As the COVID-19 pandemic spread around the globe, the importance of our essential healthcare professionals was never more apparent. We saw clinicians working long shifts, with limited access to protective gear, putting the health of their patients above their fear of the virus. Specifically, nurses were champions of physical and emotional support for families and patients alike. While the long-term ramifications of the past few years are still yet to be fully seen, the role and influence of nurses will undoubtedly be changed forever.
To help recognize nurses, we’ve put together 10 interesting facts about this essential, trusted, and ever-growing segment of the healthcare industry.
10 interesting facts about nurses
1. Despite the intense challenges the pandemic placed on the clinician’s emotional well-being, nurses still consider it their calling: A survey in the American Nurse Journal reveals that 80% of those polled would still become a nurse if they had to choose all over again. Though down slightly from previous years, this rate has stayed relatively consistent over the previous two years as well, noting that the pandemic has not shifted their dedication.
2. There are about as many nurses in the U.S. as there are people in Los Angeles: There are more than 3.8 million nurses nationwide. Roughly 80% are registered nurses (RNs), and the remaining 20% are licensed practical nurses (LPNs). Additionally, there are over 325,000 nurse practitioners licensed in the U.S. According to the American Association of Colleges of Nursing, nurses also comprise the largest segment of hospital staff, are the primary providers of hospital patient care, and deliver most of the nation’s long-term care.
3. Nurses, nurses EVERYWHERE….they aren’t just in hospitals: About 60% of employed registered nurses work in hospitals. Nurses also work in physicians’ offices and clinics, public health, home health, research labs, military bases, war zones, health IT, and many other areas.
4. Nursing continues to remain the most trusted profession: Nurses have stayed at the top of Gallup’s annual honesty/ethics poll for two decades (since 2001). In the most recent survey in 2021, 81% of respondents rated nurses as very high or high when it comes to being honest and ethical, the profession’s highest ratings to date. Doctors were second (67%), grade-school teachers third (64%), and pharmacists fourth (63%).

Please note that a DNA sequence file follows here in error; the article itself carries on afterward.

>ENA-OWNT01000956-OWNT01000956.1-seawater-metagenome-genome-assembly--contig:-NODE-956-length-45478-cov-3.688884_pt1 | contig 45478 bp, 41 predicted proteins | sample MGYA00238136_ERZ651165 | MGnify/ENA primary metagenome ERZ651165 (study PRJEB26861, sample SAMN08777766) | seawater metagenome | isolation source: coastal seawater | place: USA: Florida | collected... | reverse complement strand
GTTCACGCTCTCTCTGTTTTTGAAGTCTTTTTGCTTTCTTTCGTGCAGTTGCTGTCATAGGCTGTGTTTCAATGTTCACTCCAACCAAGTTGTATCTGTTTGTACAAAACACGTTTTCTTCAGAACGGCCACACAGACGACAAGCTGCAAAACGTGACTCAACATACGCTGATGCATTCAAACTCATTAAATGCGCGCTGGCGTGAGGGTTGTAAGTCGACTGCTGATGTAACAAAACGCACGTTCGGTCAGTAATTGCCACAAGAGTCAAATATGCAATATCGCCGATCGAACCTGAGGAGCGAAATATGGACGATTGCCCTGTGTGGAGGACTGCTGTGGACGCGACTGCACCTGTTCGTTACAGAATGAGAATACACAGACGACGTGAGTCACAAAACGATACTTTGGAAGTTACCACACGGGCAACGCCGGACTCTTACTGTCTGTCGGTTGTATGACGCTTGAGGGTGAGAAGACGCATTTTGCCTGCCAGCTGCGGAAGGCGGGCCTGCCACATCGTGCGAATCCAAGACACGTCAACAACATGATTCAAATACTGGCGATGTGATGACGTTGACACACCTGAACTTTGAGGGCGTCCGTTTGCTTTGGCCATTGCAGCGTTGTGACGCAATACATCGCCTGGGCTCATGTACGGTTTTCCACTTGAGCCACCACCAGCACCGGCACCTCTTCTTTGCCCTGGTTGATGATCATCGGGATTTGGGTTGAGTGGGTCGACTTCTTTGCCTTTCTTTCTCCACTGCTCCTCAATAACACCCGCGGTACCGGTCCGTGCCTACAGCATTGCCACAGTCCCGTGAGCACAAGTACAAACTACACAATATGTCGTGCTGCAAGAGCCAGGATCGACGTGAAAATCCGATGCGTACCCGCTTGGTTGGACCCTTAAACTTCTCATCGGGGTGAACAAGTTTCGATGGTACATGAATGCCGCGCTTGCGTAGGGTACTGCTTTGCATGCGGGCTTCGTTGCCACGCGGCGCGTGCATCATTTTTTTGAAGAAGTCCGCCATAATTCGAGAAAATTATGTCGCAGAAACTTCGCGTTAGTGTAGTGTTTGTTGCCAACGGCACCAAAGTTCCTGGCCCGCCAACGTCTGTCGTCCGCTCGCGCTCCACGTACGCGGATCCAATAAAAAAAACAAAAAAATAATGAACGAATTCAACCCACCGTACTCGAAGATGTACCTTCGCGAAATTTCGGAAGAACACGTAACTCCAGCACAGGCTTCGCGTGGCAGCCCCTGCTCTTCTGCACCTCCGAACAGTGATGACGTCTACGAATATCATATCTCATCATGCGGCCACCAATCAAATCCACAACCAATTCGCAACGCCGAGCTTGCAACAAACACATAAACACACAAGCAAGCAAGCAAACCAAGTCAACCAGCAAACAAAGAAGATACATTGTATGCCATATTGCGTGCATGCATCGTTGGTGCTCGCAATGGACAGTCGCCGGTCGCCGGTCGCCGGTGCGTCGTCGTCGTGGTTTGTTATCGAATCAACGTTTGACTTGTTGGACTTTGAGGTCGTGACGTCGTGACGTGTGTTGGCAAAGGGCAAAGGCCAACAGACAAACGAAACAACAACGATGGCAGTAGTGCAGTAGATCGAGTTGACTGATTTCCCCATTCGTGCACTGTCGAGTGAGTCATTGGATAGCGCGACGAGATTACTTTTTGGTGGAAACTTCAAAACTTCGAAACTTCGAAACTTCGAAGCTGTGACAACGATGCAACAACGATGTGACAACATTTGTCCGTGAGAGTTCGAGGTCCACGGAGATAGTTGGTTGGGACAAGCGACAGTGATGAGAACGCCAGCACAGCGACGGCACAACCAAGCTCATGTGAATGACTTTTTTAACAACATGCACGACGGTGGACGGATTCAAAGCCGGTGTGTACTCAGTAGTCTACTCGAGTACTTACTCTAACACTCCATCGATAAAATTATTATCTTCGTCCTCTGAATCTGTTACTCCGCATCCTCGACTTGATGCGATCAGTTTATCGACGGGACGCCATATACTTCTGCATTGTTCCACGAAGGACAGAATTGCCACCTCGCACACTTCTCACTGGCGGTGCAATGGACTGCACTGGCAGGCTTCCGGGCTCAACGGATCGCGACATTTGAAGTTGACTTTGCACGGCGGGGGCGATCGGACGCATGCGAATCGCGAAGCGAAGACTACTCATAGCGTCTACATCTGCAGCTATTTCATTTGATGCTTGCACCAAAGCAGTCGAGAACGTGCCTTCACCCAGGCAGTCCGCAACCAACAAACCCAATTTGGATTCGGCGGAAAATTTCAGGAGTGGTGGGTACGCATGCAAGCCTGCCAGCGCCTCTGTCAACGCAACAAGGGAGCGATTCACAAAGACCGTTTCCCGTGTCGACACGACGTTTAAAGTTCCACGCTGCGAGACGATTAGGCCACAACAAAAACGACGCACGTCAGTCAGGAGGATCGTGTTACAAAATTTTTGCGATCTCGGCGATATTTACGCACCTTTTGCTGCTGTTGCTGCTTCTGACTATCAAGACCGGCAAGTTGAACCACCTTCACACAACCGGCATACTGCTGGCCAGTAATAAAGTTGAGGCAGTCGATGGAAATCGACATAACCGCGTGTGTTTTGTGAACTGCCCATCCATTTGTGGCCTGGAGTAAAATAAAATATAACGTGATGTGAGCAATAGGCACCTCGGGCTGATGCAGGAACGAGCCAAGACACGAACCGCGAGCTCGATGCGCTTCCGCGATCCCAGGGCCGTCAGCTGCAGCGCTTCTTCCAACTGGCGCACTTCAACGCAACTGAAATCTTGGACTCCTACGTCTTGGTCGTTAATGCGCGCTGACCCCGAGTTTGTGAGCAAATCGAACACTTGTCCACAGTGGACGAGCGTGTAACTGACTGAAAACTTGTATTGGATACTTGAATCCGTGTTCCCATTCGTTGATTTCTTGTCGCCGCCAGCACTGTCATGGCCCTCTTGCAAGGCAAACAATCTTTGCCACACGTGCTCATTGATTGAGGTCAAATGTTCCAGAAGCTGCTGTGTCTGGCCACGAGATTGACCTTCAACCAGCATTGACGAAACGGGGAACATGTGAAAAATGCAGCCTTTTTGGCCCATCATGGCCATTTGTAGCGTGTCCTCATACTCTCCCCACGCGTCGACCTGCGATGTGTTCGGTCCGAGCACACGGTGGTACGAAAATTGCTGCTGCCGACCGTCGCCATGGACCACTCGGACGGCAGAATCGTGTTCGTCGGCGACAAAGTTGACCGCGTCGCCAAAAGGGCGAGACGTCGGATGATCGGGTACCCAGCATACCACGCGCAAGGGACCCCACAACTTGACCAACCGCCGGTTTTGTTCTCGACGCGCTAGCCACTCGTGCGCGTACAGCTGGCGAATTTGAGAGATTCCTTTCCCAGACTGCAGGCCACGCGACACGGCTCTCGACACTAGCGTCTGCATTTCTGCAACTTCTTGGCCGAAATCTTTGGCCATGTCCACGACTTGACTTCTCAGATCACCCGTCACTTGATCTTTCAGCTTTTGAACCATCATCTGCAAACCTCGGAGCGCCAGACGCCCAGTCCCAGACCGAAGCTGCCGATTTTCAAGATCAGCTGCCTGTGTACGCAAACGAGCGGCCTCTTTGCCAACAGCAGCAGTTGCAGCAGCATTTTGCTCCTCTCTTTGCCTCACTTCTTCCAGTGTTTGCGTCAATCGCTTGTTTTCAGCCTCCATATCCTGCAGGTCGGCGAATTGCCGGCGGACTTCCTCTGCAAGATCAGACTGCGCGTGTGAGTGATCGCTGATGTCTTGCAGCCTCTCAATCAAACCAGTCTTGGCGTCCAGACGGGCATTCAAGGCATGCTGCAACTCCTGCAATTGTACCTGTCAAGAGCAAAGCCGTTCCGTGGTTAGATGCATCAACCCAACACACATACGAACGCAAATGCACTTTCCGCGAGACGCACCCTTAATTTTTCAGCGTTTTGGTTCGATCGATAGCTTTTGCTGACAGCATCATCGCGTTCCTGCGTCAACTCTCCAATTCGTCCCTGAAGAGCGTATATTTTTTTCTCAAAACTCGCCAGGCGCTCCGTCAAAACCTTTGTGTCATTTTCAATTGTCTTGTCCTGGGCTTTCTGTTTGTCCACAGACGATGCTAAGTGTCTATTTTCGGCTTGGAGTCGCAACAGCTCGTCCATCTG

5. Nursing is one of the top-ranked occupations: U.S. News & World Report’s 100 Best Jobs are ranked on their ability to offer a mix of positive qualities. These jobs pay well, are challenging, offer room to advance, and provide a satisfying work-life balance. The list included several nursing positions, including nurse practitioner (#2), registered nurse (#12), and nurse anesthetist (#19).
6. Nursing continues to have fast job growth rates: The Bureau of Labor Statistics (BLS) projects a 9% growth rate for registered nurses from 2020 to 2030. An average of about 195,000 openings for registered nurses are projected each year over the next decade.
7. Nurses walk—a lot: A study found that nurses walk an average of 4-5 miles during a 12-hour shift. Most Americans walk just 2.5-3 miles during an 18-hour day!
8. Technology is changing the practice of nursing globally: Everything from bedside devices, health records, communication devices, telehealth, to data mining are going to impact medicine in ways we can’t yet comprehend. According to the American Clinical and Climatological Association, the doubling time of medical knowledge in 2020 was 73 days, meaning the knowledge in the field may be growing faster than the field can apply it.
9. Nursing informatics roles are continuing to grow and expand within hospitals and health systems: In a recent HIMSS survey, 38% of nursing informaticists report being in their current role for longer than 5 years, an increase from 26% in 2011. Additionally, 41% of respondents reported that their organizations have formal chief nursing informatics officers (CNIO) or senior nursing informatics officers.
10. National Nurses Week has been celebrated for more than 40 years: Efforts to have a week dedicated to nurses began in the 1950s, but wasn’t formally designated by the White House until President Nixon issued a proclamation in 1974. Each year, National Nurses Week begins on May 6 and ends on May 12—Florence Nightingale’s birthday The past two years have had special significance, as the American Nurses Association and the World Health Organization extended International Year of the Nurse and Midwife from 2020 to 2021 to recognize all nurses’ sacrifices and contributions. This year, the theme of National Nurses Week is “Nurses Make a Difference,” honoring the varying roles of nurses and the positive impact they make to patients, families, and communities.
Editor’s note: This post was originally published in November 2019 and has been updated for relevancy and accuracy.